Beware of dividing the world up into separate compartments.  BIM is the most amazing educational resource.  Study the highlights of classical architecture (one of my favourite weekend hobbies)

or maybe you are into documenting technologies before they disappear from memory.  Sash window. 
And what about art ?   Where exactly is the dividing line between everyday life and a work of art?  Can we do art with BIM?  What would that be like ?

In the early days people thought photography was too mechanical to become an art form.  How wrong was that?  So that's my current phase.  BIM spreading into all spheres of life.  And here in the Middle East, lift can sometimes feel like a "Rat Race".  What does BIM have to say about that ?   

Most discussions of BIM are locked into an old school business paradigm.  ROI.  Geta competitive edge. bigger better faster.  But that's such an old fashioned business model.  We need to catch up with the cutting edge of business thinking. 

sustainable business concept, Building a long-term brand based on trust and respect. CSR.  So lets take a quick look at  4 pronged model ... starting with

environment - energy modelling, recycled content.  This is not new or controversial.  It's a steadily growing aspect of mainstream BIM, something we all need to embrace.

Marketplace. The images above are from a scheme in London called "considerate contractors".  It's an issue we need to address.  Rightly or wrongly the industry doesn't have a very good reputation for considering the needs of the general public.  Can BIM help us to address that in a typically UAE manner, using cutting-edge technology to communicate with the public and to conscientise contractors about the need to operate responsibly ?  Perhaps Dubai Municipality should require contractors to operate web sites which display virtual models of their projects, warn residents about activities such as all-night concrete pours, and allow them to register comments and complaints.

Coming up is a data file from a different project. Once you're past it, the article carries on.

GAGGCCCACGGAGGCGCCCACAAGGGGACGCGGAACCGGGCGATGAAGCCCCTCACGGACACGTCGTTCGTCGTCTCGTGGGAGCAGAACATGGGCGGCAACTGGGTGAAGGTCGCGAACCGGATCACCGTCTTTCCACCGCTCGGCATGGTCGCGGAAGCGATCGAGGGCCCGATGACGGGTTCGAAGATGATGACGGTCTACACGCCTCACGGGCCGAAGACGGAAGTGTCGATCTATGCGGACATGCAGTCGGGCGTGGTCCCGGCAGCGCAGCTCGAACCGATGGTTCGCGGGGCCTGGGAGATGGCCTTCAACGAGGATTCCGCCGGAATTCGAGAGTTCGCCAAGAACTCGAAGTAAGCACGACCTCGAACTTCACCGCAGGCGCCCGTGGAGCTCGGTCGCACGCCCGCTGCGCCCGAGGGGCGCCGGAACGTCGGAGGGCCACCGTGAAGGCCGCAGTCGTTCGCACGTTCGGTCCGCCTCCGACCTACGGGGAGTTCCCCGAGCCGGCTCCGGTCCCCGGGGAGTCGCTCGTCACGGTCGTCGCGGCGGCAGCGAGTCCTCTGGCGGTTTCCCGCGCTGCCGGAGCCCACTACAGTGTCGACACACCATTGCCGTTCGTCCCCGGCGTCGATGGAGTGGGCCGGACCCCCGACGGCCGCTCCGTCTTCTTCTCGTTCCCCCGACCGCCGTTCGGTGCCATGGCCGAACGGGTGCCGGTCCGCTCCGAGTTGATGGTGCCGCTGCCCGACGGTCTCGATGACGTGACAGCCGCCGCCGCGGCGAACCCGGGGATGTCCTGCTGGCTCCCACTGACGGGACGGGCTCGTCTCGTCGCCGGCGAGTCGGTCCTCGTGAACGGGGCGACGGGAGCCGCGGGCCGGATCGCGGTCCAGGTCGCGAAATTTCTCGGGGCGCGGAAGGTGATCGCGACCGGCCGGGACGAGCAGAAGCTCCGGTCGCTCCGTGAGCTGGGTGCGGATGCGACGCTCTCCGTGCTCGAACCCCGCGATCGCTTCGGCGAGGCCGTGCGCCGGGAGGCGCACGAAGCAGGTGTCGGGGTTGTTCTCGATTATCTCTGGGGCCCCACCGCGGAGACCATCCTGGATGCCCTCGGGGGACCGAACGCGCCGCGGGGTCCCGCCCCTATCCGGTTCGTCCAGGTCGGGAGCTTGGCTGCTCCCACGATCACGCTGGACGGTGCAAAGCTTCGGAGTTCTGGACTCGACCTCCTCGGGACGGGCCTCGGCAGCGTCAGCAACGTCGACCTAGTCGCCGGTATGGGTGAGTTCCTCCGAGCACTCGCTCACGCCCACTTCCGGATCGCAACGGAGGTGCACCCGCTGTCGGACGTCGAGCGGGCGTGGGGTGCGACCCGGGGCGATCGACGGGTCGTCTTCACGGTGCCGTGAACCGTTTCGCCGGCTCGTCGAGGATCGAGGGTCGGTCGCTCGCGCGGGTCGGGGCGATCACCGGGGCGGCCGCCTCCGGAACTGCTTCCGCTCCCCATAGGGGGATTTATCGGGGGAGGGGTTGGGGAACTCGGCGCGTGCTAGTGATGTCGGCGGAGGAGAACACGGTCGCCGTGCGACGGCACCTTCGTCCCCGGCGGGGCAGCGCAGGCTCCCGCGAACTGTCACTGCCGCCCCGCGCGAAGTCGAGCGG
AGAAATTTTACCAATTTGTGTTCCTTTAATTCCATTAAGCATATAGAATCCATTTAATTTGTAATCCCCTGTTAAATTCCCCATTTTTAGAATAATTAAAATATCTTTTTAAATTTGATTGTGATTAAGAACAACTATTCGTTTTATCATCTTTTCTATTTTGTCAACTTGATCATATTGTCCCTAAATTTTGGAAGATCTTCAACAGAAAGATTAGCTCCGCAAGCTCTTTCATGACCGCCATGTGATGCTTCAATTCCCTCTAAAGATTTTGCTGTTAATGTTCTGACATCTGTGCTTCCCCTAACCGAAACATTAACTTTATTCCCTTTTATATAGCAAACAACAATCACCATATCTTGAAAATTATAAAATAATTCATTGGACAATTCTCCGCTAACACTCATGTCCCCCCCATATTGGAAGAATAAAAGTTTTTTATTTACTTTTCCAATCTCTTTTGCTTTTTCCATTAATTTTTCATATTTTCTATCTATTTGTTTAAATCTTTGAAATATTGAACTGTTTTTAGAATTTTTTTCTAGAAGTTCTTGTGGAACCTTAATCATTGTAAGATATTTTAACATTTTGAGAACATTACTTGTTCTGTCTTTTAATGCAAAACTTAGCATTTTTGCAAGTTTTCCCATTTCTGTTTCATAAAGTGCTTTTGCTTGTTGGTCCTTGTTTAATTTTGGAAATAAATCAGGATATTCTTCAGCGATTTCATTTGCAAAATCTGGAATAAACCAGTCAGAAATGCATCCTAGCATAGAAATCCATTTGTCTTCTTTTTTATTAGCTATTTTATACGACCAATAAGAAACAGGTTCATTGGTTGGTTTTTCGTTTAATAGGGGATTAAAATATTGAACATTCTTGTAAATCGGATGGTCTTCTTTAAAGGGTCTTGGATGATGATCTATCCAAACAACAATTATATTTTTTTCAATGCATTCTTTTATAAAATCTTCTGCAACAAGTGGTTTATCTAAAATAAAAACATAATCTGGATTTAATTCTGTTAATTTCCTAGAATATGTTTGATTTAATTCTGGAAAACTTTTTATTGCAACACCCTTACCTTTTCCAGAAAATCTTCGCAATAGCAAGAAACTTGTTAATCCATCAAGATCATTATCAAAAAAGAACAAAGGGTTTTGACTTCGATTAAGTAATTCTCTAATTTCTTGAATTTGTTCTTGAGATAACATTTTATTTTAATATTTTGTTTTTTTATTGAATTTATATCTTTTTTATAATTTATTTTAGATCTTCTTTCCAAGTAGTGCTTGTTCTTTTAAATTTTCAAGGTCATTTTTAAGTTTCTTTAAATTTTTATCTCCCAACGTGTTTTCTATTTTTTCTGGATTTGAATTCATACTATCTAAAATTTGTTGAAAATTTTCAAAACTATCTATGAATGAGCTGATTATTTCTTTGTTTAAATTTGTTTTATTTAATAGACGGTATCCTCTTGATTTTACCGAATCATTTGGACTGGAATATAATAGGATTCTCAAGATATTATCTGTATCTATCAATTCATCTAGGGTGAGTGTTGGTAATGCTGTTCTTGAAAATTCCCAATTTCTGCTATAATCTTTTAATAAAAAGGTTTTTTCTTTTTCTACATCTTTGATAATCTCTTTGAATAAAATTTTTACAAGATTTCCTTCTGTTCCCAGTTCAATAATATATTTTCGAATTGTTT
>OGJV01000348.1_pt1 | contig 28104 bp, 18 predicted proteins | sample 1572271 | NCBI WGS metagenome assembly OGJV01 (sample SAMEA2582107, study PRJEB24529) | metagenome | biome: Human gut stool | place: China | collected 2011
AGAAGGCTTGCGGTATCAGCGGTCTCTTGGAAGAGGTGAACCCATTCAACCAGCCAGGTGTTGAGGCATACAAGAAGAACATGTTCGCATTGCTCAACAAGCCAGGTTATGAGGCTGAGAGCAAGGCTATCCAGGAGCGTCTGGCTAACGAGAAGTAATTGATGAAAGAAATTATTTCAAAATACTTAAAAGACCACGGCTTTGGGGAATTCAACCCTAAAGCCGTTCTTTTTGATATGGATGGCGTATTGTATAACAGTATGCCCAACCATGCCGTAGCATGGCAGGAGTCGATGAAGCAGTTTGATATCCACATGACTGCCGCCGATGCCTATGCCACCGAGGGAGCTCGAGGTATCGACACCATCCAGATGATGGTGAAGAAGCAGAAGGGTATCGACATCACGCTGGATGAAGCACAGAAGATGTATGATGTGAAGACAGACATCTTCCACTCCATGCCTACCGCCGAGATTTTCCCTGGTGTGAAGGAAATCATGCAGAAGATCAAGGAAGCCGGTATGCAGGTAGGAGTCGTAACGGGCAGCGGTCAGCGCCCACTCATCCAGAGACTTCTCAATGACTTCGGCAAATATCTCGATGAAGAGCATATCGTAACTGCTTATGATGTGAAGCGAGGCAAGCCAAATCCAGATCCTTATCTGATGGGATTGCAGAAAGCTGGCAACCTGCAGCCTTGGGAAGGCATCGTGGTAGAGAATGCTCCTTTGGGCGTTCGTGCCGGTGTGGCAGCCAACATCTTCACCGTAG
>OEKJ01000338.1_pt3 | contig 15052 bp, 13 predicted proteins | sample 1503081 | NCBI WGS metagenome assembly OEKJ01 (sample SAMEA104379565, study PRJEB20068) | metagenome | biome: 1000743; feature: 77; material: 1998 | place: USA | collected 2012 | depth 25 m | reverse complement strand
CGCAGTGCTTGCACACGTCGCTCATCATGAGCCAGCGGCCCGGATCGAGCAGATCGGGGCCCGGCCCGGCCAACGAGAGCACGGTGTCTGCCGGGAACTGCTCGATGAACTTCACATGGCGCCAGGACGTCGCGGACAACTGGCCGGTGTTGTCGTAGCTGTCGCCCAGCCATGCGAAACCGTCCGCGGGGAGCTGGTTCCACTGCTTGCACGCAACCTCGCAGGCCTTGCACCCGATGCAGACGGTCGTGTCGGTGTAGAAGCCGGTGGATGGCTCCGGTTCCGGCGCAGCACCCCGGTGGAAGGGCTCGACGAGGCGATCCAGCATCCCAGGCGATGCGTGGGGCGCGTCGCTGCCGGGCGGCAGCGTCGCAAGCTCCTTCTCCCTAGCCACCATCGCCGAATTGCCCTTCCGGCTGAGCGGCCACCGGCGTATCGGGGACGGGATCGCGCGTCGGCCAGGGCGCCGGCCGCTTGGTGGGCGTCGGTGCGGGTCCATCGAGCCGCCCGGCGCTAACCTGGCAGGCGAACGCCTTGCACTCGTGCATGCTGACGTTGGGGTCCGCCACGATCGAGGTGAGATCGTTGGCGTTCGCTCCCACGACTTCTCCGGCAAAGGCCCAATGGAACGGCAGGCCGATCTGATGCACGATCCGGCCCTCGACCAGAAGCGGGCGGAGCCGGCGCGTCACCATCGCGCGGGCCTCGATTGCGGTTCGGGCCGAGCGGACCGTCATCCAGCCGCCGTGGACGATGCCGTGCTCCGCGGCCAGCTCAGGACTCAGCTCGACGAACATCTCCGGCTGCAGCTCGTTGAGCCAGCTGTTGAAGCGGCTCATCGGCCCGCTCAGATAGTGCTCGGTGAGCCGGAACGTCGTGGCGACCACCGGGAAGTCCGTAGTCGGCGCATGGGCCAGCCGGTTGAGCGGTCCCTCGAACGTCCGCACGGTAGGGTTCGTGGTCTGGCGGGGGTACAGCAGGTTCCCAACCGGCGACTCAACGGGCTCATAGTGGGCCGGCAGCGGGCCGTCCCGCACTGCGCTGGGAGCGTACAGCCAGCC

Workplace.  This is a matter of some concern in the UAE.  The sad fact is that we have gained a reputation for treating our building workers rather carelessly.  Recently at GAJ, we have been working with a BIM-aware contractor that intends to use BIM as a tool for site orientation & planning, fostering awareness that is critical to Site Safety.  This is great & I hope we can continue to build on that.  But what about housing conditions, labour camps.  Can BIM make a contribution here ?  These are open questions.  The kind of questions I am starting to ask about BIM right now in the 7th phase of my addiction.

Community - There are many ways in which BIM could help our industry to contribute to te community.  Lets take a brief look at one: community planning.  This is a well-established idea in many parts of the world: the belief that ordinary people have a right to be involved in decisions about building projects in their neighbourhood.  Here in the UAE we are used to a top-down approach, but it can't go on for ever.  Can BIM help us find a UAE approach to consultation and community engagement ?  Could we soon see virtual models on-line that allow residents in the UAE to envision development proposals before they are finalised and to share their reactions with clients and consultants.

BIM is new, BIM is "happening", everyone can contribute, help to shape the future.  Why not get on board ???

So that's a brief review of my own personal BIM journey, during the past 8 years with GAJ. Yours may be similar in some ways, different in others. But the challenge facing us now as an industry and as a nation (as a species) is can we come together, hold hands and take the BIM journey together.